The obituary for Thomas Gibbs ’51 (In Memory, Fall 2010) contains only a brief allusion to an important event in Amherst history, an event in which Gibbs played the central role. In the spring of 1948 the undergraduate members of Phi Kappa Psi, the Amherst chapter of a national fraternity, issued an invitation to Tom Gibbs, a black freshman, to join the fraternity. Although Phi Kappa Psi was not one of the five Amherst fraternities that at that time still had exclusionary rules, the leaders of the national organization did not react favorably when they learned of the Amherst chapter’s intentions. After some not-so-cordial negotiations during the following summer and fall, the Amherst students notified the national organization of Phi Kappa Psi that they were determined to proceed with Gibbs’ initiation. At that point the national organization suspended the Amherst chapter, which reorganized as Phi Alpha Psi, a local fraternity. Three weeks later Gibbs, together with the other sophomore pledges, was formally initiated into Phi Alpha Psi.
Although it now seems hard to believe that an invitation to a black student to join an Amherst fraternity could cause such a furor, the “Phi Psi Affair” was national news. In The New York Times alone that fall there appeared at least six news items on the topic and an editorial, which read in part: “The Amherst College football team beat Williams on Saturday by a score of 13 to 7, but it may be that another sort of victory, won on the Amherst campus on Friday, will be longer remembered. Until Friday, Amherst had a chapter of the national Phi Kappa Psi fraternity. On Friday that chapter was suspended by the national executive committee for ‘unfraternal conduct.’... In this episode we see the real meaning of a liberal education. An Amherst degree has always been respected. It will be more respected now.”
Robert H. Romer ’52
Re. the Hubert-Longsworth letter
Dick Hubert ’60 and Robert S. Longsworth ’99 provide a novel twist on the familiar claim that there is a menacing “imbalance” toward the left within America’s leading college and university faculty (“Is Amherst’s environment self-sustaining?,” Letters, Fall 2010).
Forty years ago, soon-to-be Supreme Court Justice Lewis Powell said this imbalance was the most fundamental problem facing defenders of the free enterprise system. Now Hubert and Longsworth turn things around and tell us that, given Amherst’s “ongoing need for new capital and major alumni donations,” the college’s current left-leaning administration and faculty have created an educational environment that may not be self-sustaining.
We’re skeptical that there’s much (if any) risk that the college is or will be “against encouraging free enterprise on campus.” But we’re all for debate, and suggest it might begin by considering the journalist Joe Queenan’s account of how the American free enterprise system works: “Leftist academics get to try out their stupid ideas on impressionable youths between 17 and 21 who don’t have any money or power. The right gets to try out its ideas on North America, South America, Europe, Asia, Australia and parts of Africa, most of which take MasterCard. The left gets Harvard, Oberlin, Twyla Tharp’s dance company and Madison, Wis. The right gets NASDAQ, Boeing, General Motors, Apple, McDonnell Douglas, Washington, D.C., Citicorp, Texas, Coca-Cola, General Electric, Japan and outer space.”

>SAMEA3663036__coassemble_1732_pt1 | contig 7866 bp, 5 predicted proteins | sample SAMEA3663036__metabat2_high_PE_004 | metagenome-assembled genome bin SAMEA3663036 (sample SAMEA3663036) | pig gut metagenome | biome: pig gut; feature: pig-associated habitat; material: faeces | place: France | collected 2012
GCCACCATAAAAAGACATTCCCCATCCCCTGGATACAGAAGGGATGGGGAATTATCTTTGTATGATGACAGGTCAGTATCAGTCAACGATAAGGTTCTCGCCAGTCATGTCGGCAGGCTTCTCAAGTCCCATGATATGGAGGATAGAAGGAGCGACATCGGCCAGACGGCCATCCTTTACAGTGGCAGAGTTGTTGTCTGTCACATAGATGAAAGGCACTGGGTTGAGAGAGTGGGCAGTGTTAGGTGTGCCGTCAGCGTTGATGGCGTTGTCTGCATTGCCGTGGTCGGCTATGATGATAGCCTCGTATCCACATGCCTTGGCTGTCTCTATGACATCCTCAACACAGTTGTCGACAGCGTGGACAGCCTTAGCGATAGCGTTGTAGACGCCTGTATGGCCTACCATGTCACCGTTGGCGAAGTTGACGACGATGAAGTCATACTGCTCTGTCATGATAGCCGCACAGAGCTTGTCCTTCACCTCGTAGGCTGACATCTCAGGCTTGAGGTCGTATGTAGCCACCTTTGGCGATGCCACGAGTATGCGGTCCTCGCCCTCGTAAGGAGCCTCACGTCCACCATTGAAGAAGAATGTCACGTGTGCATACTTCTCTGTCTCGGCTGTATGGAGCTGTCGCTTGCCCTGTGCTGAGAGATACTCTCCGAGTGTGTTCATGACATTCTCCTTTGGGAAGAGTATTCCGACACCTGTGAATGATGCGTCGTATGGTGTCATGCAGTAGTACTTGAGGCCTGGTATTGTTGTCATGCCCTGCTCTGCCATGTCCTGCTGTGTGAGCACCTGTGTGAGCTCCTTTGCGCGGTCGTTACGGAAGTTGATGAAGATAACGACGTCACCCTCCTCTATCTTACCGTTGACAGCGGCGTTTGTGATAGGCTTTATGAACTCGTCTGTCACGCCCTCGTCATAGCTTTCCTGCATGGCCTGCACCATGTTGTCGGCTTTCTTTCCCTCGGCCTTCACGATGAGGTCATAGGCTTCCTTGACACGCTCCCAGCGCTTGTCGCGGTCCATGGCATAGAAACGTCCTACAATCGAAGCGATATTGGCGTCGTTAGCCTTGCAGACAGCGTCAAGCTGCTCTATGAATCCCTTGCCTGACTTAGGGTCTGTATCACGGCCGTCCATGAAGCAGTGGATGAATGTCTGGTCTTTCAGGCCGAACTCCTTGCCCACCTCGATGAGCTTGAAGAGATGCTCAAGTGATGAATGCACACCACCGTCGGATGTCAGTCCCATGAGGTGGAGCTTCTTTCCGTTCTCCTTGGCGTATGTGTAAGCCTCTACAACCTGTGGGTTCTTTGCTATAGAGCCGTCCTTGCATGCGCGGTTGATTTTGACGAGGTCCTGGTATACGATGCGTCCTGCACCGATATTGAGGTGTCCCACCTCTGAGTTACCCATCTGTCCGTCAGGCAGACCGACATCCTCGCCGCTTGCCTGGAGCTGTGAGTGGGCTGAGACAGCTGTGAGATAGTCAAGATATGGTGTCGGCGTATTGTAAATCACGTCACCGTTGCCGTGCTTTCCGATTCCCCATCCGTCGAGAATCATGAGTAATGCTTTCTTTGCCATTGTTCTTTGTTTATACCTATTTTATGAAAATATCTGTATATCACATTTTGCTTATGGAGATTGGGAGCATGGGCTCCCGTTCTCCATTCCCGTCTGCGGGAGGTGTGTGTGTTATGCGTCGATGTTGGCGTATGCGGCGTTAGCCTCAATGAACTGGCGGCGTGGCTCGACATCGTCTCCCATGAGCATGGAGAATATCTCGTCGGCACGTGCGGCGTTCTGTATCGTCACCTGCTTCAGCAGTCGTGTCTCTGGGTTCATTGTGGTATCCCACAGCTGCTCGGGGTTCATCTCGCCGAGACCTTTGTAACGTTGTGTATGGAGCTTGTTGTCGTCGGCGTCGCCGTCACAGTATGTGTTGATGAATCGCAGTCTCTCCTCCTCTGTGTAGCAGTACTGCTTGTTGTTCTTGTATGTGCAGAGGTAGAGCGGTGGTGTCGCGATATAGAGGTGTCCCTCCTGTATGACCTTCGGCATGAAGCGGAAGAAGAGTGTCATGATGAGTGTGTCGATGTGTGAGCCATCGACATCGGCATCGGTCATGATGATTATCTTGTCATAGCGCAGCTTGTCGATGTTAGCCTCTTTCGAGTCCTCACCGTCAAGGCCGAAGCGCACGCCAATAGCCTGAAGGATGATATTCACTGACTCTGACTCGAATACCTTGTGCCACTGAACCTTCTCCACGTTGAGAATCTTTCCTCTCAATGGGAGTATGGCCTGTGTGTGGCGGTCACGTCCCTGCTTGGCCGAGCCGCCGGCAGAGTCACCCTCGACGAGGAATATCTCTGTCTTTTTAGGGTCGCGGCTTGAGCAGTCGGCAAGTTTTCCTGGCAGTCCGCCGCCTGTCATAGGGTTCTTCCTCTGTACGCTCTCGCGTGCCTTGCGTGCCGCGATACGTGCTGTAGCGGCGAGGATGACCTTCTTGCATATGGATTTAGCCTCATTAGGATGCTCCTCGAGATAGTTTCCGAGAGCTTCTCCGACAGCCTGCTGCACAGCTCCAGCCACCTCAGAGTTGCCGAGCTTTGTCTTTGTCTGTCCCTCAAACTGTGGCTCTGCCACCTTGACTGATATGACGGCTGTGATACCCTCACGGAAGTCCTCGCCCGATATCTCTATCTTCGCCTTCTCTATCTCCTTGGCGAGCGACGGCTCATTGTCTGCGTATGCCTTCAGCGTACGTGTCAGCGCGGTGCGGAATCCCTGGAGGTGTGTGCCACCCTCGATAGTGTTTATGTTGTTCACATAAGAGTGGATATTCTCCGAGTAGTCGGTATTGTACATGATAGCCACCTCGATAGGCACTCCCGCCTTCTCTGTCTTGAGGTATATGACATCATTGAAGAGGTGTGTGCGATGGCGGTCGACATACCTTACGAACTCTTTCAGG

We wonder if Hubert and Longsworth are aware that this basic deal has been struck, and what they think it might tell us about the future of Amherst.
Richard F. Teichgraeber III ’71
Charles S. Sims ’71
New York City
Hubert and Longsworth ask if the college’s environment is self-sustaining and laud “free-market capitalism” as the system that supports it. I have misgivings about that system, the directions it has been pushed into by its loudest advocates and Amherst’s dependence on enormous donations from a tiny number of alumni.
We first should ask if industrial capitalism itself is self-sustaining. Much evidence suggests that it is not. Its logic is growth and profit, but while its benefits are privatized, many of its costs are socialized, as its pursuit of growth forces costly externalities on the public: pollution, wasted resources, fouled landscapes. It is the driving force behind global warming and the environmental degradation so visible in developing nations. Historically, “scrupulous, well-managed capitalism” has been an oxymoron, until and unless governments imposed regulations and restraints. Invariably these are fiercely opposed by free-market capitalists, as they have been even after the market’s latest excesses (which lost Amherst one-quarter of its endowment) required massive public bailouts that left crushing levels of public debt. If capitalism deserves credit for its powers of accumulation and philanthropy, then it must accept responsibility for the serious harms caused by its inherent flaws, for its frequent crashes and for the government bailouts necessary to revive it.
Given its narrow vision and disregard for the future, capitalism has been able to create great wealth. But capitalism is agnostic regarding how that wealth is distributed. Other systems, including those of Western Europe, consider the distribution of wealth central to their definition of the good society. In the U.S., however, since the Reagan era, the free-market ideology has been employed to benefit the wealthy. The widespread growth that was supposed to ignite as tax rates on the rich were slashed failed to occur. Instead, the national wealth has become so concentrated that the top 1 percent control over 40 percent of it and the bottom half own virtually nothing. Such disparities mock America’s ideals of fairness, have hollowed out the middle class dream and threaten our political stability.